11. ‘‘The battle of Champaran is won’’ Gandhi ji exclaimed. Elucidate. (M.IMP)


    Describe the trial of Gandhi in the Motihari court during his stay at Champaran.

    Ans-After his arrival at Motihari, Gandhi ji used a house as the headquarters so that he can have complete investigation for the share-croppers. At that time there came a report about maltreating of a peasant. Next morning Gandhi ji went to see him but he was overtaken by the police superintendent’s messenger with an order to return back. When he reached home Gandhi ji was asked to reach Champaran at once. Gandhi ji signed the order but wrote to disobey the order.

    Next day Gandhi ji appeared in the court. That night Gandhi ji telegraphed Rajendra Prasad to come with some influential friends. When the peasants knew that Gandhi ji was in trouble with the authorities, the court ground of Motihari became black. With peasants. The officials felt powerless and sought his help. The trial was postponed but Gandhi ji protested the delay. In between he was left at liberty. Now Gandhi ji asked the prominent lawyers what they would do in case he was sent to jail. They said that they would follow Gandhi ji and give the court arrest. Gandhi ji exclaimed:’’The battle of Champaran is won.’’

  12. What were the steps taken by Gandhi ji to solve the problems of social and cultural backwardness in the villages of Champaran? (EXPECTED)

    Ans-Whenever Gandhi ji had conflict of duties, he preferred to render the greater humanitarian and national service. He showed loyalty to the human beings and obeyed the voice of his conscience. He told to mould the Indians tomake India free and self reliant. While his movement in Champaran, Gandhi ji saw cultural and social backwardness there. He was troubled to see the miserable conditions of the villagers. Consequently he made an appeal to the teachers to teach the masses. Two young pupils volunteered for this noble cause. Several more teachers came and schools were opened in six villages.

    In addition to this, Kasturba Gandhi taught cleanliness and community sanitation. To bring improvement in their health, services of a doctor were taken. Kasturba even talked the women to get rid of the filthy state of clothes. But Gandhi ji kept a watch on the ashram about financial accounts. The champaran episode of Gandhi ji to alleviate the distress of the people. He taught them to be self reliant.

  13. Why was the official enquiry commission appointed? What did the findings of the commission reveal? What was its impact on the British planters? (V.V.IMP)


    What were the findings and the results of the official enquiry commission? (M.IMP)


Sir Edward Gait, the lieutenant governor appointed an official commission of enquiry into the indigo sharecroppers’ situation. What changes did it cause in their situation? Describe. (V.V.IMP)

Ans-Sir Edward Gait, the lieutenant appointed a commission of enquiry to give details about the indigo sharecroppers situation. It consisted of (a) landlords (b) government officials and (c) Gandhi as the sole representative of the peasants. The official enquiry collected very crushing proofs against the big planters. They all agreed in principle to make refunds to the peasants. ‘But how much should we pay?’ They asked Gandhi. He asked only 50 percent. Thinking probably that he would not change his stand, they offered to refund to the extend of 25 percent. To his surprise Mr. Gandhi took him at his word breaking the deadlock.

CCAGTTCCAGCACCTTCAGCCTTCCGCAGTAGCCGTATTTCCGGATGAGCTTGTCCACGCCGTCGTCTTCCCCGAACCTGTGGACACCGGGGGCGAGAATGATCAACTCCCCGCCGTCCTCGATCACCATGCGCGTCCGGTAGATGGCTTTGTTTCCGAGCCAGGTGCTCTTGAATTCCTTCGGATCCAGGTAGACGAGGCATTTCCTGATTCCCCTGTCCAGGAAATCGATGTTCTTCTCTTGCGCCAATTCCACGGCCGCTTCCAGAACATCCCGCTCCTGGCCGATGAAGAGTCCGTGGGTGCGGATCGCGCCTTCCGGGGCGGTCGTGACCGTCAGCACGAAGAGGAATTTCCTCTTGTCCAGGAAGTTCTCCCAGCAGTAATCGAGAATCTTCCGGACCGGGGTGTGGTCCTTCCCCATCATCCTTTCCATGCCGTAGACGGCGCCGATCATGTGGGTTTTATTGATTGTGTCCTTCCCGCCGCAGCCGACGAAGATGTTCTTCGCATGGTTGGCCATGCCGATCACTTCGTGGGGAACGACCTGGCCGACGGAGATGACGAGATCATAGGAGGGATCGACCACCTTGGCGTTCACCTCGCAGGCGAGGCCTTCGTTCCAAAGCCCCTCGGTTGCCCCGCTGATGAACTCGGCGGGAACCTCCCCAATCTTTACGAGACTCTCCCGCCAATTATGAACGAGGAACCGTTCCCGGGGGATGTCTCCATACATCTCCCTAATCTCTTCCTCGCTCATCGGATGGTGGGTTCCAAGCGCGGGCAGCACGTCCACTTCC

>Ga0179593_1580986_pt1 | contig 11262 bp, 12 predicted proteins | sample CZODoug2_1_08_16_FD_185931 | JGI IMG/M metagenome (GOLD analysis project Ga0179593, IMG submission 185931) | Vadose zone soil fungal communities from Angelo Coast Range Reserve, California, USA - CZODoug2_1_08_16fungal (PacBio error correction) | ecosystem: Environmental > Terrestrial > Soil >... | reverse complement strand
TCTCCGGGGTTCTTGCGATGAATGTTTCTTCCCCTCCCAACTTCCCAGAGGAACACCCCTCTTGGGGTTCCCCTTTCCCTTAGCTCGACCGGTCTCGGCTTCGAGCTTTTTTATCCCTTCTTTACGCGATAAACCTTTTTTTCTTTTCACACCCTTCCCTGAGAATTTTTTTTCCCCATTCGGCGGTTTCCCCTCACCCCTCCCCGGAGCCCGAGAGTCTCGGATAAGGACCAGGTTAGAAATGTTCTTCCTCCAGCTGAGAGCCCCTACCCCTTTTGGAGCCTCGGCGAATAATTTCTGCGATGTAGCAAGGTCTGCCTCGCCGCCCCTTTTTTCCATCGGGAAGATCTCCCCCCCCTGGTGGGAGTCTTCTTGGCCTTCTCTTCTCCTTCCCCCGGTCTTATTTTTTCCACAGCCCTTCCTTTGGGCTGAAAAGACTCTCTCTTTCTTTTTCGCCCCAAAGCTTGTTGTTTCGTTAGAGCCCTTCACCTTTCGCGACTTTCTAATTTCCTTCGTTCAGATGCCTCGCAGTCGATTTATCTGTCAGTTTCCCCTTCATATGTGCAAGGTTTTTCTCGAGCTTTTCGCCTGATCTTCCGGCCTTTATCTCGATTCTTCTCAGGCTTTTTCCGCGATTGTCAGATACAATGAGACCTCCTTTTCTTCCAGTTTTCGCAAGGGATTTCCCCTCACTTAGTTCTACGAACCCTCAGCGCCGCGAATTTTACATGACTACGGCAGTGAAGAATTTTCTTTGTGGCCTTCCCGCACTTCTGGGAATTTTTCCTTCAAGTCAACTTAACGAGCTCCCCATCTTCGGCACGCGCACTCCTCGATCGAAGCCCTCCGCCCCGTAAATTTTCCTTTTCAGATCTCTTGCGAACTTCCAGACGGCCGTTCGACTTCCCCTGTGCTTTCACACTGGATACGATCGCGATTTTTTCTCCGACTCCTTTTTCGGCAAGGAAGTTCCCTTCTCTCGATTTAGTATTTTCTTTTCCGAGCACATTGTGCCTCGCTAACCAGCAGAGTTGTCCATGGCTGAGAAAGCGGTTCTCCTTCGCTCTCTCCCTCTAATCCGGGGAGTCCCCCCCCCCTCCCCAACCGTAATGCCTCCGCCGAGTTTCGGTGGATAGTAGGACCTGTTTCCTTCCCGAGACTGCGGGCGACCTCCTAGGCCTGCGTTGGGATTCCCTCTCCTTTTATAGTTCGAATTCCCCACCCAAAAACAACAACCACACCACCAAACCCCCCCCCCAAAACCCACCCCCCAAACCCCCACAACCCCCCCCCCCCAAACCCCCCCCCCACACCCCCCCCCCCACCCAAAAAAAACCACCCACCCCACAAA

He explained to the peasants that the amount of the rent was less important. More important was that the landlords had been obliged to surrender part of the money and with it part of indigo- their prestige. Till today the big planters behaved like the big planters lords. Now the peasants saw that they had rights and defenders and courage. Within few years the British planters abandoned their estates. The peasants became the owners of the land.

  1. Why did the British planters hire thugs? What did it lead to ultimately? How did Gandhi help the poor peasants of Champaran from exploitation from the landlord? (V.V.IMP)


    Why was the sharecropping arrangement irksome? What was its fate? (V.IMP)

    Ans- Most of the cultivating land of Champaran district was divided into large estates owned by the Englishmen. It was worked by the Indian tenants peasants, for which they paid rent. Indigo was the chief commercial crop. The English planters compelled all peasants to grow indigo in three twentieths or 15 percent of their land holdings. The entire indigo harvest was to be surrendered as rent to the British landowners. The landlords came to know that Germany had developed synthetic indigo. There upon they obtained agreement from the sharecroppers to pay them the compensation. This sharecropping arrangement was irksome to the peasants. Some signed it willingly while others who opposed engaged lawyers. The landowners hired thugs who forcefully collected the compensation amount.

    It was at this point Gandhi ji reached Champaran. Gandhi’s civil disobedience and peasants spontaneous demonstration compelled the lieutenant governor to appoint a commission of enquiry into the sharecroppers’ situation. The official enquiry concluded that the landlords had to refund the part of the money to the peasants. After a few years they abandoned their states. The indigo sharecropping disappeared completely.

  2. What were the steps taken by Gandhi to solve the problem of social and cultural backwardness in the Champaran villages? (V.IMP)


    Why was Gandhi never contented with large political or economic solutions while he was in Champaran district? (M.IMP)

    Ans-Whenever Gandhi ji had ‘conflict of duties’ he always preferred the greater ‘humanitarian and national service.’ In obedience to the higher law of human being, he obeyed the voice of his conscience.